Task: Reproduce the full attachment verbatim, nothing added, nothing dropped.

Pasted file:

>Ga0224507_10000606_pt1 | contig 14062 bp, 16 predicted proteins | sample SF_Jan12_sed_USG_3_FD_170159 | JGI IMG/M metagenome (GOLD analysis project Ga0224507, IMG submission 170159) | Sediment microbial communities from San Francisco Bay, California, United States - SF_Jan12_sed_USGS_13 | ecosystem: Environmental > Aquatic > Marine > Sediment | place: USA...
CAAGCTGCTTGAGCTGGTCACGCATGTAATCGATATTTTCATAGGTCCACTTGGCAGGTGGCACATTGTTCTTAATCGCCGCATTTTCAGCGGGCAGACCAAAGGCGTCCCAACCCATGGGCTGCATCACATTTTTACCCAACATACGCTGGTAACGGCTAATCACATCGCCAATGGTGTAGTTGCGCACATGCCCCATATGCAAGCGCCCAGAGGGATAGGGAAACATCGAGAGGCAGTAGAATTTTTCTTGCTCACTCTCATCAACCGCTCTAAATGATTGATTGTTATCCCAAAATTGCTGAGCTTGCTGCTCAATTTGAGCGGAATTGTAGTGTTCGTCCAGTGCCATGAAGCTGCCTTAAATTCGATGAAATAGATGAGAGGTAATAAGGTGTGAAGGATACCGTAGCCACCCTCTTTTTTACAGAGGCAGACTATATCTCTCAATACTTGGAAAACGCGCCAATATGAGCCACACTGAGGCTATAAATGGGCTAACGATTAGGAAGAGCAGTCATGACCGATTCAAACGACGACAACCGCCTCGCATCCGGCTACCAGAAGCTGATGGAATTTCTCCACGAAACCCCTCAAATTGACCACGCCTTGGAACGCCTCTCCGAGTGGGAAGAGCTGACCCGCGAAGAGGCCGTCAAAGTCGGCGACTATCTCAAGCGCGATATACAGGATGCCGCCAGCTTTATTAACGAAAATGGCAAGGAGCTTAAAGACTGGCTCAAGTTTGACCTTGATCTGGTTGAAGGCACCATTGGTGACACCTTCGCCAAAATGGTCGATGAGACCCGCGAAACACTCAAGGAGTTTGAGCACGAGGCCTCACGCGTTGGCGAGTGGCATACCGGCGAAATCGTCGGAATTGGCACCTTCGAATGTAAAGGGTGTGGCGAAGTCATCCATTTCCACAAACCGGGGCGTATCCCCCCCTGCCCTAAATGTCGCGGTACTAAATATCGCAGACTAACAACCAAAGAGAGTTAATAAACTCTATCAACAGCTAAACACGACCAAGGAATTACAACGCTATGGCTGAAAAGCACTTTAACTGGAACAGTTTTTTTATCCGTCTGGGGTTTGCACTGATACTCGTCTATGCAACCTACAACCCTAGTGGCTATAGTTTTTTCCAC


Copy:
>Ga0224507_10000606_pt1 | contig 14062 bp, 16 predicted proteins | sample SF_Jan12_sed_USG_3_FD_170159 | JGI IMG/M metagenome (GOLD analysis project Ga0224507, IMG submission 170159) | Sediment microbial communities from San Francisco Bay, California, United States - SF_Jan12_sed_USGS_13 | ecosystem: Environmental > Aquatic > Marine > Sediment | place: USA...
CAAGCTGCTTGAGCTGGTCACGCATGTAATCGATATTTTCATAGGTCCACTTGGCAGGTGGCACATTGTTCTTAATCGCCGCATTTTCAGCGGGCAGACCAAAGGCGTCCCAACCCATGGGCTGCATCACATTTTTACCCAACATACGCTGGTAACGGCTAATCACATCGCCAATGGTGTAGTTGCGCACATGCCCCATATGCAAGCGCCCAGAGGGATAGGGAAACATCGAGAGGCAGTAGAATTTTTCTTGCTCACTCTCATCAACCGCTCTAAATGATTGATTGTTATCCCAAAATTGCTGAGCTTGCTGCTCAATTTGAGCGGAATTGTAGTGTTCGTCCAGTGCCATGAAGCTGCCTTAAATTCGATGAAATAGATGAGAGGTAATAAGGTGTGAAGGATACCGTAGCCACCCTCTTTTTTACAGAGGCAGACTATATCTCTCAATACTTGGAAAACGCGCCAATATGAGCCACACTGAGGCTATAAATGGGCTAACGATTAGGAAGAGCAGTCATGACCGATTCAAACGACGACAACCGCCTCGCATCCGGCTACCAGAAGCTGATGGAATTTCTCCACGAAACCCCTCAAATTGACCACGCCTTGGAACGCCTCTCCGAGTGGGAAGAGCTGACCCGCGAAGAGGCCGTCAAAGTCGGCGACTATCTCAAGCGCGATATACAGGATGCCGCCAGCTTTATTAACGAAAATGGCAAGGAGCTTAAAGACTGGCTCAAGTTTGACCTTGATCTGGTTGAAGGCACCATTGGTGACACCTTCGCCAAAATGGTCGATGAGACCCGCGAAACACTCAAGGAGTTTGAGCACGAGGCCTCACGCGTTGGCGAGTGGCATACCGGCGAAATCGTCGGAATTGGCACCTTCGAATGTAAAGGGTGTGGCGAAGTCATCCATTTCCACAAACCGGGGCGTATCCCCCCCTGCCCTAAATGTCGCGGTACTAAATATCGCAGACTAACAACCAAAGAGAGTTAATAAACTCTATCAACAGCTAAACACGACCAAGGAATTACAACGCTATGGCTGAAAAGCACTTTAACTGGAACAGTTTTTTTATCCGTCTGGGGTTTGCACTGATACTCGTCTATGCAACCTACAACCCTAGTGGCTATAGTTTTTTCCAC